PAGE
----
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2 pages /
The Tragedy of Romeo and Juliet, a play written by William Shakespeare, is set in Verona where two families, Montague and Capulet, have a long feud between them. This conflict causes a dilemma for the two adolescent lovers, Romeo and Juliet that are secretly married, and find love against all the obstacles they face. The power of love gives them the strength to go beyond the traditional conventions of love. These two lovers are constantly surrounded by opposing forces and feuds between their families. However, the feud does not stop them from finding true love in another. The tragedy of Romeo and Juliet revolves heavily on the idea of fate and fortune.
Act 5, scene 3 demonstrates Juliet’s loving commitment to Romeo. This is evidenced by how Juliet envisions her love and affection for Romeo. As part of their plan to be together, Juliet needs to drink a potion that would make her appear dead. As she is lying in bed waiting to receive this potion she envisions her body being laid to rest in the Capulet tomb. She considers the idea of the potion being poison. Her willingness to die for love demonstrates that she will wholeheartedly concede to spending the rest of her life with her true love despite her parents' opposition. However, her excitement is filled with both happiness and fear. Throughout Romeo and Juliet, Shakespeare has held up suicide as an inherent aspect of intense love. Passion cannot be stifled, and when combined with the vigor of youth, it expresses itself through the most convenient outlet. Romeo and Juliet, long survive for love or die for it. Shakespeare considers this self-destructive impulse, not as a thing cut loose from love, but rather as an element as much a part of it as the romantic euphoria. As such, the double suicide represents each the fulfillment of their love for one another and the dangerous impulse that has surged and flexed to their love throughout the play. Soon after Juliet begins to have premonitions in which she sees Tybalt's ghost searching for Romeo. She envisions herself waiting for Romeo in the tomb. This demonstrates that by seeing herself in the tomb she is actualizing her love for Rome. The power of love takes control over her at the moment in which she is thinking about dying for her true love. Juliet's love for Romeo is visible in her willingness to drink the potion, despite her profound fears and the possibility of death.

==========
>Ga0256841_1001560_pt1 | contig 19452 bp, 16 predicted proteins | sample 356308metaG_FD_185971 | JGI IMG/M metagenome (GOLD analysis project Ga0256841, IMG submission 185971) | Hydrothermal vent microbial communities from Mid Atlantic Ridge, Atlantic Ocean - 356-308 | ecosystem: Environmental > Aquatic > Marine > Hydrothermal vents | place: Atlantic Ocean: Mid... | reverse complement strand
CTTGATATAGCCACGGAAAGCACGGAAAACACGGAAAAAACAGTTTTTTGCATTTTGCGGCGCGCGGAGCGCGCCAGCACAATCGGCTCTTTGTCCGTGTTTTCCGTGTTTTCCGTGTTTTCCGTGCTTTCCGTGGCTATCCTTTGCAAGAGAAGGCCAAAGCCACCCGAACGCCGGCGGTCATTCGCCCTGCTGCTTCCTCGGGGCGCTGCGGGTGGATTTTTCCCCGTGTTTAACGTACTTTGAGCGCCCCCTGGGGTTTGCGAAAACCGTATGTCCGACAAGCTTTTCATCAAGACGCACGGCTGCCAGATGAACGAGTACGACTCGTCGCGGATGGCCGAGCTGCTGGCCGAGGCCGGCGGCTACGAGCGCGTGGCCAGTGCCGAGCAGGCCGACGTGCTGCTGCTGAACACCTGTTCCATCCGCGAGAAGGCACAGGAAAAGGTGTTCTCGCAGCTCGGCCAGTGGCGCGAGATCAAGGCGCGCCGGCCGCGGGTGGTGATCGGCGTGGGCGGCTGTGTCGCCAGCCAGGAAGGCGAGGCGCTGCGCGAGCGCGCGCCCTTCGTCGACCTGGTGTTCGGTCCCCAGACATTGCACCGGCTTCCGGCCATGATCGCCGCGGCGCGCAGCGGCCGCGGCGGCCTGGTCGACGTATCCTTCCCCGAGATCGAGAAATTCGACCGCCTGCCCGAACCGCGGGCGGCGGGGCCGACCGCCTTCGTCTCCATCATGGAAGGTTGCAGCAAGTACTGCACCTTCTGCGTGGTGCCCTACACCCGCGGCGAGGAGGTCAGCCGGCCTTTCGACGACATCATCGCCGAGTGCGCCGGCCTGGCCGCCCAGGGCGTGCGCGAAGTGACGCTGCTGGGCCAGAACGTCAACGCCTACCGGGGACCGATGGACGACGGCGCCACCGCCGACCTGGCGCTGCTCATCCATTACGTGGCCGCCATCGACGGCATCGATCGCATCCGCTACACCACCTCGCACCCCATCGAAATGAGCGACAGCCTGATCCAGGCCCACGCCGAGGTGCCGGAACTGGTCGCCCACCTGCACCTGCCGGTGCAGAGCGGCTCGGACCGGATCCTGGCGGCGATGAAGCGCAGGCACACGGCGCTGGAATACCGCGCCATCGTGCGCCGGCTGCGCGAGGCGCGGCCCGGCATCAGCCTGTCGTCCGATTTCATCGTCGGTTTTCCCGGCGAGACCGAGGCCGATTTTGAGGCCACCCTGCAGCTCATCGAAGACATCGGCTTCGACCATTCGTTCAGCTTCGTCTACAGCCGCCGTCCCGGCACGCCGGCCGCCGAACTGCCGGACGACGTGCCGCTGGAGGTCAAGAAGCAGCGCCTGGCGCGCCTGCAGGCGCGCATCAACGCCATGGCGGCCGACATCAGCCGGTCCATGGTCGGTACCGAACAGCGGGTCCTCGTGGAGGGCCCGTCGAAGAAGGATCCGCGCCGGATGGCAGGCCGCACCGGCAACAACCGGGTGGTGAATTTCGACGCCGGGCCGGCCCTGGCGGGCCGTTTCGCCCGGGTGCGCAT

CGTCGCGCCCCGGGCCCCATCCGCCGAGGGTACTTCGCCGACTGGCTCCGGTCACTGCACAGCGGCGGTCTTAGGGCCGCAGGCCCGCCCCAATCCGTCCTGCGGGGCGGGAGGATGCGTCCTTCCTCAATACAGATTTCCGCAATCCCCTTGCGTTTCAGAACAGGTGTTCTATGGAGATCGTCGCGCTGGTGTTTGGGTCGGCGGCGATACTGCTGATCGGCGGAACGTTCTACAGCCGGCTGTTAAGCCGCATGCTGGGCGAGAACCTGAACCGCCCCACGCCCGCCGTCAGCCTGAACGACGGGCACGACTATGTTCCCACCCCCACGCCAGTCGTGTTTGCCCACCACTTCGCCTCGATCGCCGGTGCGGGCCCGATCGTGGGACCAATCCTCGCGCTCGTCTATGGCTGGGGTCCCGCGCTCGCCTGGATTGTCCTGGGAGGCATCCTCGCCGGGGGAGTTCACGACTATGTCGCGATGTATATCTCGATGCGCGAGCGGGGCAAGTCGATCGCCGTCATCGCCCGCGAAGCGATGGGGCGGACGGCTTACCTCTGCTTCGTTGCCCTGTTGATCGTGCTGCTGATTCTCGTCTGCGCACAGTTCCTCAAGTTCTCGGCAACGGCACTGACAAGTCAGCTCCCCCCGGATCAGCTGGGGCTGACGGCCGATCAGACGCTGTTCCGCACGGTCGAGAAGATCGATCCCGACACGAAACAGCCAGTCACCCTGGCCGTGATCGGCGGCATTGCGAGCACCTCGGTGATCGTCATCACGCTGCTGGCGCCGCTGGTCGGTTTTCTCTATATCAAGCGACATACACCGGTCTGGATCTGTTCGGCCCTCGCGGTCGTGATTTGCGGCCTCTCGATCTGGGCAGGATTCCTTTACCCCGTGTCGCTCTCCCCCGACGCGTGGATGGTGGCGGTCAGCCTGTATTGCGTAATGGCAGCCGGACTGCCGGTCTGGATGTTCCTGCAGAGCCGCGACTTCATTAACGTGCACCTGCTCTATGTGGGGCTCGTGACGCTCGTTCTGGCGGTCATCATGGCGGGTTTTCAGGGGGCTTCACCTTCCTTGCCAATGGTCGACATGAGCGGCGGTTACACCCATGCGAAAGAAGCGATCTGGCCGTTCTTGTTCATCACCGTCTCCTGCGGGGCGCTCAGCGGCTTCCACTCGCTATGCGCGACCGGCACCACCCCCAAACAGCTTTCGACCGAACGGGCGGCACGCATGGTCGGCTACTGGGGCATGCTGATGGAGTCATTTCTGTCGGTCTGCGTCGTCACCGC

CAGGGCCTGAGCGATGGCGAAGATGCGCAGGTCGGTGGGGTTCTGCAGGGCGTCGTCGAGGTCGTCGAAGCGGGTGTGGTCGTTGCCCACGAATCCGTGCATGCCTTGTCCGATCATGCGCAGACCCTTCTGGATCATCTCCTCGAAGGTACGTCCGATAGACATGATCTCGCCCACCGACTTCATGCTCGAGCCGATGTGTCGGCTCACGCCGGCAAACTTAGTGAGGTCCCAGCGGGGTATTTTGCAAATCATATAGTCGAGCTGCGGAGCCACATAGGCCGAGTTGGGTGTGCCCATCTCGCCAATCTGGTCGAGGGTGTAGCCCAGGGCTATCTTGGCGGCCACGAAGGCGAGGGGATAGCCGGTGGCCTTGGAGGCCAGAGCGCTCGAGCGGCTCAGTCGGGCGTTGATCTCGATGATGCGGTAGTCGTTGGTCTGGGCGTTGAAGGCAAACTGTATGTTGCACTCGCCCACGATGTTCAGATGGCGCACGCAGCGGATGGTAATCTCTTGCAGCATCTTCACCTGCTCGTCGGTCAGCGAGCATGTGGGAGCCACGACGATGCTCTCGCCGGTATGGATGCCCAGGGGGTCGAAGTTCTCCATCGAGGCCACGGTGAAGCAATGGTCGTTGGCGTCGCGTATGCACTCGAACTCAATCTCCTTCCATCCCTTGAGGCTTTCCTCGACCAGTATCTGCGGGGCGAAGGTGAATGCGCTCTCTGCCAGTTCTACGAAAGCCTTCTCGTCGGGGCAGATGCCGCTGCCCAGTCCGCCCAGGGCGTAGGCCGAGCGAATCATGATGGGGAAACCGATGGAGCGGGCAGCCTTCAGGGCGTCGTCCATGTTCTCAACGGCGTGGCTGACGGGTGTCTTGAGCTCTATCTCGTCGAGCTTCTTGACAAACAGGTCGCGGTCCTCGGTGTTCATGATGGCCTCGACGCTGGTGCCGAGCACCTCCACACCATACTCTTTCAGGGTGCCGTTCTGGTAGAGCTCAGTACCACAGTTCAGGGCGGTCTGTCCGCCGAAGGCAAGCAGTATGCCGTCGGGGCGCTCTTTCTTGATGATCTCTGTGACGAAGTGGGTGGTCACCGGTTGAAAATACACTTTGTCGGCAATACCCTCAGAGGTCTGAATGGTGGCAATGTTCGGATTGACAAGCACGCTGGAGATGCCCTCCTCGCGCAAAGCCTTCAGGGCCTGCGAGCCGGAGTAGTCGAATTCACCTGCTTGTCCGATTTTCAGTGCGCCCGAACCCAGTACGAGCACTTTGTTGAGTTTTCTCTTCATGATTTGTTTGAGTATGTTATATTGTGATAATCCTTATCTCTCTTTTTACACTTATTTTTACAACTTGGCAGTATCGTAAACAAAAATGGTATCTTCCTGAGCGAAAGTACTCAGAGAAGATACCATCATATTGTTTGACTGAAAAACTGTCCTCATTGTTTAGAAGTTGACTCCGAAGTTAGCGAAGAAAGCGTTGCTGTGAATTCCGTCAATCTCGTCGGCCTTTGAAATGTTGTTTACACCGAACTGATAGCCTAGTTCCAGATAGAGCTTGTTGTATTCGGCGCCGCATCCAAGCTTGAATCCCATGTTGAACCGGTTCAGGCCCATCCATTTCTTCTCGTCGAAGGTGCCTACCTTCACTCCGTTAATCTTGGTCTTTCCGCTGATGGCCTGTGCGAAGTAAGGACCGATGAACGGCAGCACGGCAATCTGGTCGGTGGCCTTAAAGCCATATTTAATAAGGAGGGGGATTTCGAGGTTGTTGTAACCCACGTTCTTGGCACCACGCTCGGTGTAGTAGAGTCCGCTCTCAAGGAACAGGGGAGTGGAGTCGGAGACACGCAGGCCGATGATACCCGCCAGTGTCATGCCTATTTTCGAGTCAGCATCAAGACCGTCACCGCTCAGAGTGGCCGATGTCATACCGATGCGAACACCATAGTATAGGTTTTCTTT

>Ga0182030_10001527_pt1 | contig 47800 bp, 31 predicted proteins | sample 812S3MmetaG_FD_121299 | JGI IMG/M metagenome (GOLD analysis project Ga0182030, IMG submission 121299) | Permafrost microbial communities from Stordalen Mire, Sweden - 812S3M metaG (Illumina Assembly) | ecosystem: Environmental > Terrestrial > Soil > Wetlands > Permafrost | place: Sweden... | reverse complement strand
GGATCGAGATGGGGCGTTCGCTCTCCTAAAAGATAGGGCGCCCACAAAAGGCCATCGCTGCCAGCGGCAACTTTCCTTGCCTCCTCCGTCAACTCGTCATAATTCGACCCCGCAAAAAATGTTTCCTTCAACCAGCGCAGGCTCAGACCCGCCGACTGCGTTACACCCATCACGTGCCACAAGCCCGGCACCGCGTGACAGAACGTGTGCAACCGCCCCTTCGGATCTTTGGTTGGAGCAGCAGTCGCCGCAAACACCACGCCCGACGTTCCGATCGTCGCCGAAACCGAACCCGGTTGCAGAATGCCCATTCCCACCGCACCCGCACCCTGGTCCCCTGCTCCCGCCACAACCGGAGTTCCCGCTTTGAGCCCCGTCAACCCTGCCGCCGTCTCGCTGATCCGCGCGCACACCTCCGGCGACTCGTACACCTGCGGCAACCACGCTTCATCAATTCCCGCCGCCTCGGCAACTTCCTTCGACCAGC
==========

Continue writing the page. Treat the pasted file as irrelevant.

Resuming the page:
Throughout this excerpt, there are many literary devices used. During Juliet’s soliloquy, Juliet describes her fear in an unusual way saying “I have...fear...that almost freezes up the heat of life.” This is an oxymoronic phrase because freeze and heat are used in the same sentence and heat cannot be frozen. This is used to describe Juliet’s growing apprehension of the plan made with Friar Lawrence Juliet understands that she might die after consuming the potion that was presented to her by Friar Lawrence. Juliet starts to think of ghosts and being haunted by these ghosts. In her premonition, she sees herself as not alive but rather in another world. This is an example of foreshadowing whereby her envisioning of a ghost is a symbol of the overarching theme of fate. Romeo and Juliet ultimately end up dead and the ghost is a reference to their approaching deaths. When Juliet begins to worry about her death she says “lay thou there” it is an example of alliteration, because the repeating phonetic sound of “th” is representative of her fear and concern for the unknown. The unknown is the possibility of death as a result of the power of love. Juliet also foreshadows her own death by saying “God knows when we shall meet again.” This prepares the audience and assists in anticipating Juliet’s death. A simile is also used to describe Juliet’s waking in her tomb as “like /the horrible conceit of death and night.” Juliet is comparing death and night as a fearful vision, thus saying waking up in the tomb is frightful. An example of personification and simile is used when Juliet says “shrieks like mandrakes’ torn out of the earth.” Mandrakes are plants whose roots were thought to have a resemblance to human features, and when separated from the earth will emit shrieks. This is personification because plants do not shriek. This is also comparing the shrieks of her ancestors to the shrieks of mandrakes being pulled out of the earth.
The story of Romeo and Juliet is about the struggles of the love between two people and the hate that surrounds them. This specific excerpt shows significant character development for Juliet which reveals her beginning doubt and how she overcomes it through her love for Romeo. In a grander scale, the potion poses as a determinant or indicator for the eventual death of Romeo and Juliet, with regards to other factors as well. We are encountered with a multitude of literary devices describing chaotic emotions. All in all, the passage is a crucial stepping stone of character and plot development.
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